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Published January 10th 2014
A different kind of asylum
Adelaide Lunatic Asylum About 1878 (Courtesy SLSA B39362/12)
The last fifty years have seen treatment of people with mental illness improve dramatically in Adelaide. No longer are people incarcerated under inhumane conditions in asylums - sometimes simply because they were poor or homeless.
Adelaide Lunatic Asylum opened in 1852 and was the first purpose built place in SA designed to hold and treat mentally ill people. Situated on North Terrace, it was in an elevated position allowing the inmates to see over the walls down the hill into the Botanic Gardens (established in 1854) and feel the fresh breezes.
The Former Morgue in the Grounds of the Botanic Gardens
The new asylum held sixty patients plus staff, and was situated sufficient distance from town to avoid annoying the inhabitants, yet close enough for official Visitors to inspect the facilities. It soon became clear that the facilities were simply not big enough to accommodate increasing demand and it was proposed that a new building housing 200 patients be built further from Adelaide.
By 1866 plans were under way for the new Parkside Lunatic Asylum - later known as Glenside Hospital, which eventually opened a separate secure ward for the criminally insane called the Z Ward.
Meanwhile Adelaide Lunatic Asylum continued operation, but the number of patient deaths made a dead house or morgue necessary. In 1882 The South Australian Register announced that a tender to build the new asylum dead house had been accepted.
The morgue was built from Yatala stone, probably quarried by prisoners from stone along the Dry Creek Linear Park. It was a simple rectangular building with white rendered internal walls with timber roof supports and a galvanised iron roof. Windows and ventilators provide the air flow that would have been essential during autopsies, while a slate floor is canted to a central drain.
On the left of the door a long stone slab has a trough where a body can exsanguinate. The room is a similar size to the morgue at Torrens Island Quarantine Station which was constructed 30 years later.
The former Adelaide Lunatic Asylum Morgue or death house is one of only a few buildings from the original asylum to survive today. Situated not far from the ultra modern Bicentennial Conservatory, the original morgue table was reputedly used in the 1980's by gardeners as a table for potting plants, but these days the building is only used as a storage shed.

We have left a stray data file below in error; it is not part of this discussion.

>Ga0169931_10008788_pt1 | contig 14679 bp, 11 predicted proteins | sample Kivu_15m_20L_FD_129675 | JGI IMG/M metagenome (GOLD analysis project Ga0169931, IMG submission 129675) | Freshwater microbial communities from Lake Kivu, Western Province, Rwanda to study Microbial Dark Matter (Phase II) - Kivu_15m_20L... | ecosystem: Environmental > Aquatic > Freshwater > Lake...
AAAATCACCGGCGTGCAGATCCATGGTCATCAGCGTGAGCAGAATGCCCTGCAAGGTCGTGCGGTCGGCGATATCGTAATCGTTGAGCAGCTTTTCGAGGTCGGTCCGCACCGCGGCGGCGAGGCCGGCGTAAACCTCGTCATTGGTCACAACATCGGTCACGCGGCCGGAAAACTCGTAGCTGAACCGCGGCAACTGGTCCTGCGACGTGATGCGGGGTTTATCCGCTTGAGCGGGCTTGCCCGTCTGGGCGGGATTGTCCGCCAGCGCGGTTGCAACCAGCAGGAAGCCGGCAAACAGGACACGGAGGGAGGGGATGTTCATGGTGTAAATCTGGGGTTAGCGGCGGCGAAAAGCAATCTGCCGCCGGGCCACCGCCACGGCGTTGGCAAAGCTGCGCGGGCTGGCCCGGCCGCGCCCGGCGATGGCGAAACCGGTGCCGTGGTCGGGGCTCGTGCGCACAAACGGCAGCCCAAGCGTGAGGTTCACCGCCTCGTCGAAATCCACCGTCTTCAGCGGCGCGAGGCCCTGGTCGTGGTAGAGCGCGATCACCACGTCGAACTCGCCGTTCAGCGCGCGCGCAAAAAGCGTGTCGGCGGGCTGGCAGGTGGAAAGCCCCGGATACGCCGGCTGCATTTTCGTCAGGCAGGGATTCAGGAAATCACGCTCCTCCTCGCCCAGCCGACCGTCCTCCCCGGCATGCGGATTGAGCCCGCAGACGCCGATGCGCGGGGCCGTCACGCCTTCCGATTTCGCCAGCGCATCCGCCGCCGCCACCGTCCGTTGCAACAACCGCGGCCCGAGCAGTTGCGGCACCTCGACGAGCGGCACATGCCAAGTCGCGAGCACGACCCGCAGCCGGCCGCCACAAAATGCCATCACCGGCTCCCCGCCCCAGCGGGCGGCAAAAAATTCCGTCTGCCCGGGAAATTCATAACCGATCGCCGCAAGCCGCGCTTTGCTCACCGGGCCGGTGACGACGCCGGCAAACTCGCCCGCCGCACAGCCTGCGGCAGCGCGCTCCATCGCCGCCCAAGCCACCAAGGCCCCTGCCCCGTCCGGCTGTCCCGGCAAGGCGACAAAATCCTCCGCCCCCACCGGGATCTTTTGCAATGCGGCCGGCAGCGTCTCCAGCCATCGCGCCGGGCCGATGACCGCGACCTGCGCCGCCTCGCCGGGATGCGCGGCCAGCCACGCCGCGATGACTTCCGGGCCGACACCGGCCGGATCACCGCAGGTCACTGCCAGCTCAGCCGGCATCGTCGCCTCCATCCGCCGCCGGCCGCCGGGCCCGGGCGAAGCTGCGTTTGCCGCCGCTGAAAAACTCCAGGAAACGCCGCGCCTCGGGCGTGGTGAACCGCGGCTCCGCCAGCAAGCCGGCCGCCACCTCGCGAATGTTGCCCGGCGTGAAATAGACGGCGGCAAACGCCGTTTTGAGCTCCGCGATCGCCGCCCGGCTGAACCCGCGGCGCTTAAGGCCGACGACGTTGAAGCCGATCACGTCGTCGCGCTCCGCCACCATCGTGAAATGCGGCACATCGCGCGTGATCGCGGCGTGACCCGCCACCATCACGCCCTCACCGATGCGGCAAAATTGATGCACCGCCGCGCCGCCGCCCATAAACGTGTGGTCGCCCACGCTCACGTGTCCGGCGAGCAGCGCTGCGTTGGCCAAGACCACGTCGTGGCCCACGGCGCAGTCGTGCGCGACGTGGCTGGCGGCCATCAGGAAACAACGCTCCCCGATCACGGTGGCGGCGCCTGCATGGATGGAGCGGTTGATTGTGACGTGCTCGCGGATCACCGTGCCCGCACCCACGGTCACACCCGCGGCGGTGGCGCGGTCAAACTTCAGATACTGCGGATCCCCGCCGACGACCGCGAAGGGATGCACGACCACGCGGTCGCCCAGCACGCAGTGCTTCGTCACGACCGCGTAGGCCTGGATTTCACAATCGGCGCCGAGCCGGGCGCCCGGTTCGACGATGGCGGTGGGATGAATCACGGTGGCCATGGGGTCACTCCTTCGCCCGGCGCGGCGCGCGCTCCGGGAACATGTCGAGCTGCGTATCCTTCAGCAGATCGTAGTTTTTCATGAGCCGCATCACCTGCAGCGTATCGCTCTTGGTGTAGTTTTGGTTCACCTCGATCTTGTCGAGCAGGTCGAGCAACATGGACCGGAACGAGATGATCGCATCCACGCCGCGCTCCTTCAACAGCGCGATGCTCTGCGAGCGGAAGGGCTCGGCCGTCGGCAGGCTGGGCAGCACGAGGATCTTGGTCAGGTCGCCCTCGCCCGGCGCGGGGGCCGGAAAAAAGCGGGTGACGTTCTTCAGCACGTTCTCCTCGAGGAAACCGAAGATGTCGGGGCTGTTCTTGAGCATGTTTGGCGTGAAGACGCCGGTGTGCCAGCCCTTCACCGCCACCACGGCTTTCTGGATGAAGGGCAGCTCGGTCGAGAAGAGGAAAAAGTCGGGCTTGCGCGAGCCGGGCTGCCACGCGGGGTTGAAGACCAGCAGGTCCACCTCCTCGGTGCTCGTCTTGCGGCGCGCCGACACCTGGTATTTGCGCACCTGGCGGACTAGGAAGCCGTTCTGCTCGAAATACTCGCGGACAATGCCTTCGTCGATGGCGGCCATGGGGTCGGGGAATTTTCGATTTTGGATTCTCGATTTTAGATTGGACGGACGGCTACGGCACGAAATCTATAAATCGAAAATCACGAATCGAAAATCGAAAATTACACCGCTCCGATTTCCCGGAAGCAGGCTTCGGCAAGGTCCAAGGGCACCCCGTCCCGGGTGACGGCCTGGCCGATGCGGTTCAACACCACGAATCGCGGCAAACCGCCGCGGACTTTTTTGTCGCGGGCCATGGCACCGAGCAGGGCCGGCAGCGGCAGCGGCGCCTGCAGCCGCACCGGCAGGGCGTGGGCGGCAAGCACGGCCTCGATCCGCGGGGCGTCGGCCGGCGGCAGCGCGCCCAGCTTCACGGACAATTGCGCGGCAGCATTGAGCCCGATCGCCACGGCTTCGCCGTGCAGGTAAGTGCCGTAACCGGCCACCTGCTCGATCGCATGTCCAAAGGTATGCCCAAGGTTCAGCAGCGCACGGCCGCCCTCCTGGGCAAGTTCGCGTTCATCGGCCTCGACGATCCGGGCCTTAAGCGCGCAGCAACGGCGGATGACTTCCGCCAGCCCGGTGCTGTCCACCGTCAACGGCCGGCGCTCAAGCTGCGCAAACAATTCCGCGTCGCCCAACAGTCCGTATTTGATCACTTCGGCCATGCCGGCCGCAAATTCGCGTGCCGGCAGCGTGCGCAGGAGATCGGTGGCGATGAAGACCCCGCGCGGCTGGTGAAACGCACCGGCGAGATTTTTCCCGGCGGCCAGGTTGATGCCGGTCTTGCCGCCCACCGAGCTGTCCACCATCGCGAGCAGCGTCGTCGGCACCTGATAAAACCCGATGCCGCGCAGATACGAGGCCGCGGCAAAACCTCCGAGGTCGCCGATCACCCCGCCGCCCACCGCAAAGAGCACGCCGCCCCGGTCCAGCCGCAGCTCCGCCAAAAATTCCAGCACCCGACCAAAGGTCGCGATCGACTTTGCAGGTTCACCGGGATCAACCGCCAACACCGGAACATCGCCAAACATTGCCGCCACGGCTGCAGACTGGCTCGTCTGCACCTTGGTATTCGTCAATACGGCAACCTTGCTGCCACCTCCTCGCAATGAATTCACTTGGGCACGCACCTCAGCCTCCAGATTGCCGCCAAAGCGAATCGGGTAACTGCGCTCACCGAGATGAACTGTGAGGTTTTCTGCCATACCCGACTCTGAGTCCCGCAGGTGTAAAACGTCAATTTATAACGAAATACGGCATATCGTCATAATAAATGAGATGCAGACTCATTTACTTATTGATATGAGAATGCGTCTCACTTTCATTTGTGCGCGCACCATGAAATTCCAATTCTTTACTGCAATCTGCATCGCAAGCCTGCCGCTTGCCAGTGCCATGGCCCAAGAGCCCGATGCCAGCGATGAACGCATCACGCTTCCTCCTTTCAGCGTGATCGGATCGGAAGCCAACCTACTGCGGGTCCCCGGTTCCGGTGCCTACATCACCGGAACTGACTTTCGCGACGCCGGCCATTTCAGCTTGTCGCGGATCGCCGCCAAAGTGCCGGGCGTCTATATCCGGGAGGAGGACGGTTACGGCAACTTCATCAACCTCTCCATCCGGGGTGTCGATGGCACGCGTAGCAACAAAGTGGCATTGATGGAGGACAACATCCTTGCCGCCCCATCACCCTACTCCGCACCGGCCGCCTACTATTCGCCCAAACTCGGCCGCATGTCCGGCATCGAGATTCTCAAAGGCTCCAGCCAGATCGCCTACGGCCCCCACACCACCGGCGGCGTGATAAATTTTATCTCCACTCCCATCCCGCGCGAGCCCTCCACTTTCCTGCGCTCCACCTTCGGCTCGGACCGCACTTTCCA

The former asylum's Yarrabee House and stables survive nearby as part of the National Wine Centre, and you can read more about them at this fascinating National Trust site dedicated to Adelaide history.
The new Adelaidia website from History SA contains a wealth of information about Adelaide - old photographs, maps, and well researched history stories are all available on many topics including the Adelaide Lunatic Asylum.
Today the serene atmosphere of the Botanic Gardens and the National Wine Centre give little indication of its more disturbing past. But it does demonstrate that Adelaide has some well kept secrets, and should never be thought to be boring.
The Bicentennial Conservatory and Cascade Glass Sculpture Nearby
For a scholarly historical look at Adelaide's lunatic asylums, see this thesis extract by Susan Piddock. The ABC have also produced this well illustrated article about Hospital history in Adelaide's Botanic Gardens which you can read here.
Fascinating article Dave but you got me thinking, so I did a quick google. The population of SA around 1860 was around 100 000 and they're building lunatic asylums to house 200, so that's about one in 500 is a loony. Is this normal? Not that I'm insinuating anything lol
The morgue at the former Parkside Lunatic Asylum was in the middle of being restored last May/June, even the original slate slab. I didn't realise this building was the morgue for the Adelaide Lunatic Asylum. Thanks for a great article.
That asylum and morgue featured in a short comic-book story called 'House of Horrors' in issue #2 of DECAY (back in May 2010), produced written and drawn by local Adelaide creators and published by DARK OZ.
The asylum and morgue featured in a short comic-book story called 'House of Horrors' in issue #2 of DECAY (back in May 2010), produced written and drawn by local Adelaide creators and published by DARK OZ.
Dave I keep reading Weekend Notes because your articles are so interesting and well researched. You have opened my eyes to many historic and cultural places and events in and around Adelaide. Keep it up I am a fan.
I was an apprentice at botanic gardens in the 1980s and the morgue was used as a tools shed,/lunch room I'm now a mental health nurse! Not related to this experience but an irony really. We never thought twice about it being a morgue , we always knew thoguh..
Interesting article , do you know anything about the Destitute Asylum at Walkerville that I believe was around a the same time for children of poor families and unmarried pregnant girls until they gave birth ?
Thank you for your captivating article Mr. Walsh, few things are so fascinating as a good lunatic asylum. What a chilling edifice that initial photo shows! Imagine being led up that long grey path to the entrance one cold morning- how the heart would pound...